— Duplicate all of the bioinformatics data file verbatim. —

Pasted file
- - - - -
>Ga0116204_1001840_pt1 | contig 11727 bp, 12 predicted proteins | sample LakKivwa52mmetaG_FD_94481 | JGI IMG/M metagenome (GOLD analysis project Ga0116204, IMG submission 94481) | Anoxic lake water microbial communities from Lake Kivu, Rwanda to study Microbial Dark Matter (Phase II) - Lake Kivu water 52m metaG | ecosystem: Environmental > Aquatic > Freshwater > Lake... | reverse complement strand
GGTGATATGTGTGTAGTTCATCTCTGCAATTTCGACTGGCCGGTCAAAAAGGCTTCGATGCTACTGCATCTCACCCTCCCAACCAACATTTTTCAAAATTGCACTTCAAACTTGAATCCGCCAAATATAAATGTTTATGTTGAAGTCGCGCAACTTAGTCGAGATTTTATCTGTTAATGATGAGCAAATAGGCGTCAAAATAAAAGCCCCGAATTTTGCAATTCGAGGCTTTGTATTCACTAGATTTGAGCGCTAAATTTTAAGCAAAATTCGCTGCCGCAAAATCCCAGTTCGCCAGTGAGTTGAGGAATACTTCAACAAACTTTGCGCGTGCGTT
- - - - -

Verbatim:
>Ga0116204_1001840_pt1 | contig 11727 bp, 12 predicted proteins | sample LakKivwa52mmetaG_FD_94481 | JGI IMG/M metagenome (GOLD analysis project Ga0116204, IMG submission 94481) | Anoxic lake water microbial communities from Lake Kivu, Rwanda to study Microbial Dark Matter (Phase II) - Lake Kivu water 52m metaG | ecosystem: Environmental > Aquatic > Freshwater > Lake... | reverse complement strand
GGTGATATGTGTGTAGTTCATCTCTGCAATTTCGACTGGCCGGTCAAAAAGGCTTCGATGCTACTGCATCTCACCCTCCCAACCAACATTTTTCAAAATTGCACTTCAAACTTGAATCCGCCAAATATAAATGTTTATGTTGAAGTCGCGCAACTTAGTCGAGATTTTATCTGTTAATGATGAGCAAATAGGCGTCAAAATAAAAGCCCCGAATTTTGCAATTCGAGGCTTTGTATTCACTAGATTTGAGCGCTAAATTTTAAGCAAAATTCGCTGCCGCAAAATCCCAGTTCGCCAGTGAGTTGAGGAATACTTCAACAAACTTTGCGCGTGCGTT